By Lyndon Maburaot
September 26, 2013
In Mes de Guzman’s Ang Kwento ni Mabuti, narrative progression is spare and monotony and nothingness are the point. Nothing happens in the first half of the film, and that is deliberate. The story to which everything clings to is skeletal and the follow-ups are far between, sidetracked by inactivity and lackadaisicalness: a letter arrives, threatening Mabuti’s household of an impending confiscation of their land for an unsettled tax payment overdue. Mabuti summons the help of the Barangay Captain, who in turn recommends a land officer from a nearby town who can assist her. On her way home from the town, an incident happens that leaves her with a bag full of money. For a strapped like her, what she will do with it? For a full-length film, the said narrative arc is so thin one may dismiss it as insubstantial. Or a mere excuse for de Guzman’s more pressing concern: an ethnographic roundup of a remote countryside, Sitio Kasinggan in Nueva Vizcaya, where stretches of greens, big mountains and high trees are a reflection of how far removed the place is from civilization. The inhabitants of the sitio are poor, relying on crops and homegrown livestock for survival; the kubos are far apart, the sick prefers faith healing than medicine. The sitio, like all barrios and barangays in the Philippines, is ruled by a Barangay Captain, and he, like most crooked political leaders, is housing a small-time gambling operation, with amassed coins, a revenue from it, taking forever to count. This time of the year, election is coming up and he is egging on the sitio’s faith healer, Mabuti, to run. In here, transportation is difficult. The roads are narrow. The towns are far apart, taking more than five hours to get to the other town. Leftists hide in the thickness of the forest. And occasional gunfight with the military ensues. The film is so keen on mapping out a culture we might as well be living there. And that is what sets this film apart. The skeleton is basic but the meat and the muscles covering it are sufficiently bulky there is no way the whole package can’t be authentic. And this ethnographical astuteness is served its purpose aesthetically when, later on, Mabuti is temporarily displaced from the sitio. She goes to the provincial capital to process something and she suddenly becomes a stranger, the place she has been accustomed to now far from her. She has to contend with vaster new environment where people she meets are strangers, the houses bigger and closer against each other. When she has to settle for the deserted side of the street to sleep away the night, herself helpless and alone, we suddenly become aware of where she came from. There is no truer ethnographic sketch of Sitio Kasinggan than seeing it from afar, and in the dead of the night.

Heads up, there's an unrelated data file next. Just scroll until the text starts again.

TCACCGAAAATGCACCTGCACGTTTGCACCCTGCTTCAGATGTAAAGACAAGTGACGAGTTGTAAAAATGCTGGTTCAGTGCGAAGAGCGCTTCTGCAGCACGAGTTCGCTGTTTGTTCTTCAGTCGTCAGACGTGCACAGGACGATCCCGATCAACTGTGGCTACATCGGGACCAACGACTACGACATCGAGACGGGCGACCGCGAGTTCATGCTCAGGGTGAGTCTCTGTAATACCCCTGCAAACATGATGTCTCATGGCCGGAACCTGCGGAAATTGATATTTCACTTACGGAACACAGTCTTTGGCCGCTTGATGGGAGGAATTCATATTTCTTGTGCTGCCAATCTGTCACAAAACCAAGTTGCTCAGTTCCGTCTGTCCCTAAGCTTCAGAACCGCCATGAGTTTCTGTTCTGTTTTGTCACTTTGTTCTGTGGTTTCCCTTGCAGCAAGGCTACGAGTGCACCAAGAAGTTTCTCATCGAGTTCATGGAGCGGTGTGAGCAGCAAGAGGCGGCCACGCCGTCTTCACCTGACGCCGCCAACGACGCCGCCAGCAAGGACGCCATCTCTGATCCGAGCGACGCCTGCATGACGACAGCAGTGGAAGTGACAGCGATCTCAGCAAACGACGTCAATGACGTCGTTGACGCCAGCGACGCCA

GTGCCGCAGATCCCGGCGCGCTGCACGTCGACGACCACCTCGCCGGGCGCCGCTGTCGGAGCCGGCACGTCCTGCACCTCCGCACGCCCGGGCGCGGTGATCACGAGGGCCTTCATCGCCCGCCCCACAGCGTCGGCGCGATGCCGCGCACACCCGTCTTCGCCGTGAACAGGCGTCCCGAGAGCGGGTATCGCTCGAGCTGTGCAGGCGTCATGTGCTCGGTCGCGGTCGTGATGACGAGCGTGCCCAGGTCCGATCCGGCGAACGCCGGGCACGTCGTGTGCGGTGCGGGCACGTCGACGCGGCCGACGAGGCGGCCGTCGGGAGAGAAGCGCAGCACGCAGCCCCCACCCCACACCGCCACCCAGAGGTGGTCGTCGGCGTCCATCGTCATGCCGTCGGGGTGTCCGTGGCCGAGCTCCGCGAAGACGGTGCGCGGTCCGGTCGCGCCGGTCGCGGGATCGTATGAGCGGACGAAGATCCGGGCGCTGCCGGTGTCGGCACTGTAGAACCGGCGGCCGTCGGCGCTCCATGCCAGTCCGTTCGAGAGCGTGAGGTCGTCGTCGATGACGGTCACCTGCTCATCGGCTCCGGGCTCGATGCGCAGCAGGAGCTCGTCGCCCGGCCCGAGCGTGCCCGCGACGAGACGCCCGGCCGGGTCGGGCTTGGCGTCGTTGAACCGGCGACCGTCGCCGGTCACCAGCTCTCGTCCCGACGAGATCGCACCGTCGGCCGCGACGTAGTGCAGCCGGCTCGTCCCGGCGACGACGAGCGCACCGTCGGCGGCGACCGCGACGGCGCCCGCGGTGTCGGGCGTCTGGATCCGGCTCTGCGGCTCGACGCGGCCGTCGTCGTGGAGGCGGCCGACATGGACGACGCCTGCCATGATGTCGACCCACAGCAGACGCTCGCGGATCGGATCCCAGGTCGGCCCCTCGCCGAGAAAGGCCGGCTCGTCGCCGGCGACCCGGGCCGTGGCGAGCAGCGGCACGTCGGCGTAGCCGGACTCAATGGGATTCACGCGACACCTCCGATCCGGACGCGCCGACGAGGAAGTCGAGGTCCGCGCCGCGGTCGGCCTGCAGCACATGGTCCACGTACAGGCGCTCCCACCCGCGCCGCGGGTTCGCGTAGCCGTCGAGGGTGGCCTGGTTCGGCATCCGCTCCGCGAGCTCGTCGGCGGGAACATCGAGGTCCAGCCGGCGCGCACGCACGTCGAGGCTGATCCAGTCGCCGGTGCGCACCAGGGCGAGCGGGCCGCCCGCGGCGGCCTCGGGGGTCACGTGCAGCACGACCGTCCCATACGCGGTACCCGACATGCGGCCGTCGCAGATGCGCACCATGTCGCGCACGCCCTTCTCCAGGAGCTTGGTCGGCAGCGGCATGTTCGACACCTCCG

And for all its ultra-realism on the depiction of a culture, it doesn’t stay bounded by its matter-of-factness. The very first scene shows us with Mabuti clutching a bag, her eyes peeled in stupefaction, while the fogs and the clouds impossibly form and unravel and reshape before her. This kind of providential intervention becomes propelling factor to the narrative every now and then. Sitio Kasinggan, by default, is still steeped in tradition where faith healing is yet a vital part of its way of life. Where a snake bite or a dog bite is cured by the power of white stone and mere application of saliva. How could that be when the rabies is not sucked out from the system? Science does not figure here, or logical scrutiny of what is transpiring. When Mabuti is confused whether to return the money or not, circumstances give her the answer. On her way to the Barangay Captain, where she plans to surrender the bag full of money, the weather suddenly changes, showing her signs, trapping her. Not entirely convinced, she goes to the military camp to coordinate about the return of the money, but the camp is, again, suddenly deserted. Some unknown forces are taking place! Humongous insects flock unexpectedly. A drizzle of snow comes one night. A path blocked by landslide becomes rapidly and miraculously passable. That path is leading to Sta Clara where Mabuti must need to go. When Mabuti dillydallies to get Nelia’s daughter from Sta Clara as instructed, an impossible number of jeepneys crisscross before her, all of them flashing the Sta. Clara signboard, luring her rather forcibly to get in. The events here are not decided by human being alone. Something circumstantial helps things take form. The film, therefore, becomes allegorical in harnessing its points, giving its entirety an air of extraordinariness.